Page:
Q: What words of inspiration can you offer to the millions of people who have a hard time eating healthfully and exercising regularly?
A: Gain perspective. Think through the choices you are about to make. If you are going to have a doughnut over oatmeal or pizza over a grilled chicken sandwich, ask yourself how you are going to feel 15 minutes after you eat it, the next day when you feel bloated, the next week when you've gained weight and at the end of the year when you've gained even more.
On the flip side, think about how you are going to feel if you eat the healthy food ... how you are going to look in a bikini next summer or in skinny jeans. Think about feeling strong, healthy, confident. You'll be more confident in the bedroom, more confident at the office. These things are going to be far more beneficial than any piece of pizza is going to taste in the moment.
Q: You're known for your drill-sergeant-style personal training. Is that just your TV persona, or is it your typical style?
A: It's the Biggest Loser persona, and there's a good reason for that persona. If you read my books, do my DVDs, listen to my radio show or go to one of my speaking engagements, I'm not screaming at all.
On The Biggest Loser, that is a life-or-death situation. The contestants are suicidal with food. I need them to have a rock-bottom moment. If they don't see how bad things have gotten, the fear and work involved with change is going to be too scary for them. I'm so intense and aggressive because I have limited time with them. I also need them to have an achievement in the gym that shatters any previous belief they've had about their lack of capability.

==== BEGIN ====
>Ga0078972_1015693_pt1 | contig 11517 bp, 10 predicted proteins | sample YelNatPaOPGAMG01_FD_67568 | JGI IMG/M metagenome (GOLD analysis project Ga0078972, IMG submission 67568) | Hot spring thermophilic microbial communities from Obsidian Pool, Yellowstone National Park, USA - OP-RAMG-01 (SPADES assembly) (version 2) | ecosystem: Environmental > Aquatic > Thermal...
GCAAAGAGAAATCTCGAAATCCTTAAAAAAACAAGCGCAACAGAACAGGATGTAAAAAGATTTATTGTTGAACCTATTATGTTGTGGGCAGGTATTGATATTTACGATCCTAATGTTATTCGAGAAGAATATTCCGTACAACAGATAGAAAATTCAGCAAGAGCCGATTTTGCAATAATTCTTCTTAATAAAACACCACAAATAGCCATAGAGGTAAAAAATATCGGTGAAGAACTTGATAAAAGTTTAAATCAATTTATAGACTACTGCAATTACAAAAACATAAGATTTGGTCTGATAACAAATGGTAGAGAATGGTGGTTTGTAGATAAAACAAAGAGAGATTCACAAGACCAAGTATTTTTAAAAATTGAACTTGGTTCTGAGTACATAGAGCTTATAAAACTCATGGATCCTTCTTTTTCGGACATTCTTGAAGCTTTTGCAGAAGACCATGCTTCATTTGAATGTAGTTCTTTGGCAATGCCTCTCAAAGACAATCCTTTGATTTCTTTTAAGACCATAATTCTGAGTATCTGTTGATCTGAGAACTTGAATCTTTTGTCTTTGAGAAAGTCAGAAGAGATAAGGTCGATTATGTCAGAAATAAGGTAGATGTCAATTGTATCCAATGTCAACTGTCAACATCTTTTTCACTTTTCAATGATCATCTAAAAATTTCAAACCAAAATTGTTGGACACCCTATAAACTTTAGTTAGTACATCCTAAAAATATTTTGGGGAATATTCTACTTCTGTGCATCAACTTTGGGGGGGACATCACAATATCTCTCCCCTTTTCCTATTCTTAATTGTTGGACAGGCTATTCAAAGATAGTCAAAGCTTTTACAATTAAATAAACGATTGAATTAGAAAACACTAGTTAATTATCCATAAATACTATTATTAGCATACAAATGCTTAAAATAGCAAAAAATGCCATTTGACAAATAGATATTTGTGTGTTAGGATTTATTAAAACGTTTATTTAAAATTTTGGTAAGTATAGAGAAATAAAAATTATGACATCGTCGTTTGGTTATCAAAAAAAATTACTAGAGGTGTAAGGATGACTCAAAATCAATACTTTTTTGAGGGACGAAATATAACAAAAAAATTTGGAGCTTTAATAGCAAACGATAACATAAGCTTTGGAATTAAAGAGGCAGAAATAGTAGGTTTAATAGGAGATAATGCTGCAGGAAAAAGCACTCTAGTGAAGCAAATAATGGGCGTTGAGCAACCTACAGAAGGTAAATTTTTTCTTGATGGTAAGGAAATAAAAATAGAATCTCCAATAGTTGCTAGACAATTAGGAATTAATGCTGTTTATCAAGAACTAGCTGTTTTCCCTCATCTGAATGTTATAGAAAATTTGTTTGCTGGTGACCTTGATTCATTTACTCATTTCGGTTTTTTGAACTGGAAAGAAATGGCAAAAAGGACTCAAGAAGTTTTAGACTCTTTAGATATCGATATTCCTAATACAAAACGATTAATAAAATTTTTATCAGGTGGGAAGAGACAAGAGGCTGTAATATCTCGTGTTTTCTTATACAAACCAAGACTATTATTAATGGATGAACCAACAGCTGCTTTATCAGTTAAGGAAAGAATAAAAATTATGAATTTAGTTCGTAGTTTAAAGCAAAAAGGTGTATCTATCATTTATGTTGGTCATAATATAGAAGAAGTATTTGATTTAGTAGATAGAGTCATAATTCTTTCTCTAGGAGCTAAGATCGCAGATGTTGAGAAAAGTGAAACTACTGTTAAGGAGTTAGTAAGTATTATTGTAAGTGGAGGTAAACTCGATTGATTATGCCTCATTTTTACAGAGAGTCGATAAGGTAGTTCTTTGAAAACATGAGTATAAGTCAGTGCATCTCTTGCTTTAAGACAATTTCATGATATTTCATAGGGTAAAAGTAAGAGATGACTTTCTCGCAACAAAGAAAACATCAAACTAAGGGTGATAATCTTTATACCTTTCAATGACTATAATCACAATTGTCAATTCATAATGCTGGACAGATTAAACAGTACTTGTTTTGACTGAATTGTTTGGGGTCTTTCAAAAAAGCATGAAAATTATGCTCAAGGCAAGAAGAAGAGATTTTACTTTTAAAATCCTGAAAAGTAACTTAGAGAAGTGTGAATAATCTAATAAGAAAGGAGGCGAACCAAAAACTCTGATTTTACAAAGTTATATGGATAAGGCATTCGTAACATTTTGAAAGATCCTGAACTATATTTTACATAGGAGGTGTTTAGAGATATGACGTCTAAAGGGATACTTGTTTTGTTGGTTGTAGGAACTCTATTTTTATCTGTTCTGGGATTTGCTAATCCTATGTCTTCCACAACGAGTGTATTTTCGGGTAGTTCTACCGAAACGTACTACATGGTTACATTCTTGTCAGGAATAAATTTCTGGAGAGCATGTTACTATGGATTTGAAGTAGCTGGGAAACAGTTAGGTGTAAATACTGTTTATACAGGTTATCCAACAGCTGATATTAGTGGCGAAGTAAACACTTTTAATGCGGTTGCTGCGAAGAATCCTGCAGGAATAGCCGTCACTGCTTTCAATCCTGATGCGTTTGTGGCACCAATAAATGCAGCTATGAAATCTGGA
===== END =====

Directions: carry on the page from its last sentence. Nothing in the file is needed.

Every season starts with me being crazy and intense, and as the contestants become healthier and more confident, then I become more of a buddy, a coach and friend.
Q: Why are millions of people in this country overweight and out of shape?
A: A bunch of people are going through their lives living for everyone but themselves. They have a family to support, and they may have a job they hate. ... They turn to food because it's cheap, affordable, and it's something to comfort themselves. I wish people would realize it's OK to put themselves first once in a while to get healthier and happier. You don't have to be rich to be healthy. That's such a misconception.
Q: What are some key take-away messages from your new book?
A: The idea of this book is essentially to address every obstacle there is for taking off weight and keeping weight off. I've used all my experience to construct a simple plan that is going to work with anyone's lifestyle to address any diet dilemma you could come up with from affordability issues to plateaus to hunger and cravings.
Some excerpts from Slim for Life by Jillian Michaels:
• You can't spot reduce fat. Not on your abs, buns, thighs, or any other place on your physique that you seek to transform. To tone up your problem areas, you have to first reduce your overall body fat, which means high-intensity training combined with clean eating and spot-specific exercises to condition the muscle under the fat.
• There's no muscle-fat magic. Just as fat can't transform into muscle, muscle won't transform into fat. Building muscle and losing body fat are two completely different processes. You burn body fat and build muscle, but the idea of converting one to the other is about as possible as turning lead into gold.
• Don't overdo it. While you may have read in some muscle magazine that pushing your body to the max during every single workout is a great idea, it's not. It can lead to overtraining, decreased strength and potential injury. Work to the point of fatigue (the point where you can do one more rep but you'd have to cheat on form to do it) but not failure.
Nanci Hellmich, USA TODAY